Visually impaired woman fights to save endangered gibbons in remote Indonesian village
To mark Earth Day, CNA looks at how a woman in West Java perseveres to help endangered silvery gibbons against the odds.
SUKABUMI, Indonesia: With her trusty walking cane in hand and a backpack filled with ripe bananas, Tini Kasmawati trudged through the slippery, mud-caked paths of a dwindling forest near her village, unfazed by the drizzling rain, frigid morning air and most of all: Her deteriorating vision.
Occasionally, the visually impaired woman lost her footing on the hilly terrain. But she pressed onward, eager to encounter the elusive creatures that called this forest home: The silvery gibbons, an endangered species endemic to Indonesia’s most populous island, Java.
For the past nine years, Kasmawati, a 51-year-old food vendor from Lengkong village in West Java’s Sukabumi regency, has been providing food to a family of gibbons that roam a once lushly canopied hill.
That hill is now slowly being converted into rubber plantations and human settlements.
“The gibbons only eat ripe (fruits), but before (the fruits) are ripe, they are either harvested by the farmers (who grow them) or stolen by others,” Kasmawati told CNA.
With virtually nothing they could eat aside from leaves and insects, conflicts with humans became rampant in Lengkong village, threatening the survival of a species with a population of just around 2,000 left in the wild.
The silvery gibbons are territorial and rarely venture out of their respective areas, unless to find a suitable partner with which they mate for life.
Kasmawati’s efforts to provide food for the gibbons – using a bucket hoisted onto a makeshift bamboo platform – not only prevented these conflicts from happening but also improved the gibbons’ welfare.
“The gibbons have very good instincts. If they feel that a long drought is coming and food scarcity is imminent, they would hold off from producing more offspring,” she said.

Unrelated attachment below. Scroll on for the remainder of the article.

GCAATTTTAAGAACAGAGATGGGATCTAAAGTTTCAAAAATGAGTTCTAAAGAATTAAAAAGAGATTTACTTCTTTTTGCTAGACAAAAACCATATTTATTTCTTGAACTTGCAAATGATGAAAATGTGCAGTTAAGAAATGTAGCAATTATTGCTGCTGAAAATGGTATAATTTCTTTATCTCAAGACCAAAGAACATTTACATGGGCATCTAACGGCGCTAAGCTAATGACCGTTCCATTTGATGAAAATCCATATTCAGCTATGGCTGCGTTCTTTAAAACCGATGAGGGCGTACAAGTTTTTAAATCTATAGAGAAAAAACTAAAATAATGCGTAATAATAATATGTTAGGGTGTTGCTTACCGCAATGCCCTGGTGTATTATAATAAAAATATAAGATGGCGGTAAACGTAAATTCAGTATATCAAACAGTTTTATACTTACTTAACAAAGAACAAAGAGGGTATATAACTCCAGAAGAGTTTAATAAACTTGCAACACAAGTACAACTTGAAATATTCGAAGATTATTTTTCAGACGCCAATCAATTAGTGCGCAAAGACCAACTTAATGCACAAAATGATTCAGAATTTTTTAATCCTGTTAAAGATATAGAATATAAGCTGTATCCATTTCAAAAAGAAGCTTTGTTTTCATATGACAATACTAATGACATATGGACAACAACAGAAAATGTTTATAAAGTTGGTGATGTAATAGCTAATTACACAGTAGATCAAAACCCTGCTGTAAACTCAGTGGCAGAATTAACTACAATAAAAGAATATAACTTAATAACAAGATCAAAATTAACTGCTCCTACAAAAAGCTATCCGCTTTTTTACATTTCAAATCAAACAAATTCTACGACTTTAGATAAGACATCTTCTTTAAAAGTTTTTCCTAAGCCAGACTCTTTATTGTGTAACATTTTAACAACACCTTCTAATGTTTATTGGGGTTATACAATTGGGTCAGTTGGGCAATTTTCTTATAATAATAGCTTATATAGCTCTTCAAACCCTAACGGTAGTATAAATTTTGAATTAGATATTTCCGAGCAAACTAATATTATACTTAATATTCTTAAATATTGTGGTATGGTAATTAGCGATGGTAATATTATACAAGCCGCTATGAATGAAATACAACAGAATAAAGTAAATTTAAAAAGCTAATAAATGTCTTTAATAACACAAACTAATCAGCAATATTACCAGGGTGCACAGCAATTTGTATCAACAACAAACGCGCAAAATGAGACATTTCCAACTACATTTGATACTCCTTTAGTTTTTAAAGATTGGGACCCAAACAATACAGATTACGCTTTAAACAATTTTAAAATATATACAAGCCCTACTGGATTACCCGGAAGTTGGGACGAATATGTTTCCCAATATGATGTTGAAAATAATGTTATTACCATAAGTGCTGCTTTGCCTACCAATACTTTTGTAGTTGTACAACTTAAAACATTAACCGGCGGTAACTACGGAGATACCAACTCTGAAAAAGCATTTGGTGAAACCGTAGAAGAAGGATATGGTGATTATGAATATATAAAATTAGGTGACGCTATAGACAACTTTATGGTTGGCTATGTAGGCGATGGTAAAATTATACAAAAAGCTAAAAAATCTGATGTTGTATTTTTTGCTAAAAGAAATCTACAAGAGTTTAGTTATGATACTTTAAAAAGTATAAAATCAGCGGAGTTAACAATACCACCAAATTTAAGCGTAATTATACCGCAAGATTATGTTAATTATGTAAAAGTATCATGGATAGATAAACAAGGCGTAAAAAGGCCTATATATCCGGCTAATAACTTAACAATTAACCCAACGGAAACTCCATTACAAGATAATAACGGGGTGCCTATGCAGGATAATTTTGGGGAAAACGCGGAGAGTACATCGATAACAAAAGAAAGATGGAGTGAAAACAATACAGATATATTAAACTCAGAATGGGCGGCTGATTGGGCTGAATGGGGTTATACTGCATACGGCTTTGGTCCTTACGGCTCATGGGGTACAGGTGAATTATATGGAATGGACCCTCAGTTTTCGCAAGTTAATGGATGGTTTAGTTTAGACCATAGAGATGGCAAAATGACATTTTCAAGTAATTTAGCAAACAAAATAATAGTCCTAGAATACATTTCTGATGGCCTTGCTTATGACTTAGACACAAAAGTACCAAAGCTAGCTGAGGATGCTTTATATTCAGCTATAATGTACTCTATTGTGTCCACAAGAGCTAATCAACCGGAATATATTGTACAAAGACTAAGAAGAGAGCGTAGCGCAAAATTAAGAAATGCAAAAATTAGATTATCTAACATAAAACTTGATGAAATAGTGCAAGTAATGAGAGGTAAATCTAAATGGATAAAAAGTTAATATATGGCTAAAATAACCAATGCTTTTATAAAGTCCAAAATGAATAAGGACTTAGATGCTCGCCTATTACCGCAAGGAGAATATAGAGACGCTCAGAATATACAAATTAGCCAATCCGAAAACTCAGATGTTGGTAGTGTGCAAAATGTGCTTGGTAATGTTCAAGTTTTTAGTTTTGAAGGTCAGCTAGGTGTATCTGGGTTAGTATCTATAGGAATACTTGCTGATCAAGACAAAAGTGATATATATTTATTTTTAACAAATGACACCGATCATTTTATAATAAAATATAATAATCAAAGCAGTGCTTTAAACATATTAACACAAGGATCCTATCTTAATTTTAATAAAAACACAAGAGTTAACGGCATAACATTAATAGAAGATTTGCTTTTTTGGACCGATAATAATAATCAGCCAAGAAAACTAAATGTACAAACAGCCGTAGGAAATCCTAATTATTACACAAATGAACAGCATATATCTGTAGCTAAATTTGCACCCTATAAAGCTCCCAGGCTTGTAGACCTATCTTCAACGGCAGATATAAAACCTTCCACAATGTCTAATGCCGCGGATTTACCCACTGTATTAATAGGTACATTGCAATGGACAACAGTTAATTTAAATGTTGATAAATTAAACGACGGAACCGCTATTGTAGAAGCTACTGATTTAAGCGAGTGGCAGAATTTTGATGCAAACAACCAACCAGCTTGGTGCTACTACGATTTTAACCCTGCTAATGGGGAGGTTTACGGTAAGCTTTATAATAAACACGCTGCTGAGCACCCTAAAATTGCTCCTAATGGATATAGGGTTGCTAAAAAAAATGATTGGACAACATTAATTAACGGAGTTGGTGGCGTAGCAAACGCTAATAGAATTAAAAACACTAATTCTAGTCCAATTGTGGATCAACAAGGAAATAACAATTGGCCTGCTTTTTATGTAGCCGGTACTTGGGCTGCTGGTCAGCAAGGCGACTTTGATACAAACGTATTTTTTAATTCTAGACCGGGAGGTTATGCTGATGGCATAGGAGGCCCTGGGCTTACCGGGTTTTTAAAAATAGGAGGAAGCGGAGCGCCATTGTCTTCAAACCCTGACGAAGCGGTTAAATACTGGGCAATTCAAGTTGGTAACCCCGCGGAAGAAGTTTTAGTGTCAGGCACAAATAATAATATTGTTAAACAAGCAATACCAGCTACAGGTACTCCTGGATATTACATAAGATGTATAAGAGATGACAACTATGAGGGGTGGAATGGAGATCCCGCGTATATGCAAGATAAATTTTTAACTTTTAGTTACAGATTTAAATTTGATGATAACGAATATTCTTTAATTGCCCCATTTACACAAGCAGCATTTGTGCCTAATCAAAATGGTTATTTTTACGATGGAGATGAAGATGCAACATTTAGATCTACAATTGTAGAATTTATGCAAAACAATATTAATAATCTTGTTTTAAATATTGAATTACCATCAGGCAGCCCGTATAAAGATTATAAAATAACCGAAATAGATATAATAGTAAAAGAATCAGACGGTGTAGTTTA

Over the years, the gibbons near Lengkong village went from a family of four to one of eight. Two of the offspring had even started families of their own and subsequently moved to other areas around the village.
Still, the future looks bleak for them.
In 2016, damage to her nervous system caused Kasmawati to slowly lose her vision. Her left eye is now completely blind while vision on her right has since reduced to less than 30 per cent.
The condition makes it more difficult for Kasmawati to make the 30-minute trek to get to the hill where the gibbons live. She had to rely on the rustling of leaves and the primates’ distinctive, siren-like calls to locate where the gibbons are located.
Meanwhile, the rest of her village is reluctant to give her a hand, leaving Kasmawati - who is unmarried - without a successor.
HOW HER PASSION GREW
Kasmawati told CNA that she has always loved the wilderness ever since she was little, playing in the forest near her home whenever she could.
“In the past, the population of the silvery gibbons was really big. There were many colonies in this area alone because the forest was still dense, unlike today,” she said.
That started to change in the 1990s when illegal loggers began cutting down trees in the forest of Lengkong, destroying the rich biodiversity and much of the gibbons’ habitat and feeding ground. In their place, locals began planting cash crops such as rubber and pine, which the gibbons cannot feed from.
At the time, Kasmawati did not think much about the environmental destruction happening in her backyard. “I liked watching the gibbons. I liked the wilderness. But I was not passionate about them,” she said.
That all changed in 2014 when a Dutch student came to her village, looking to study the silvery gibbons. The student rented a room at her late brother’s house and Kasmawati would accompany her in and out of the forest.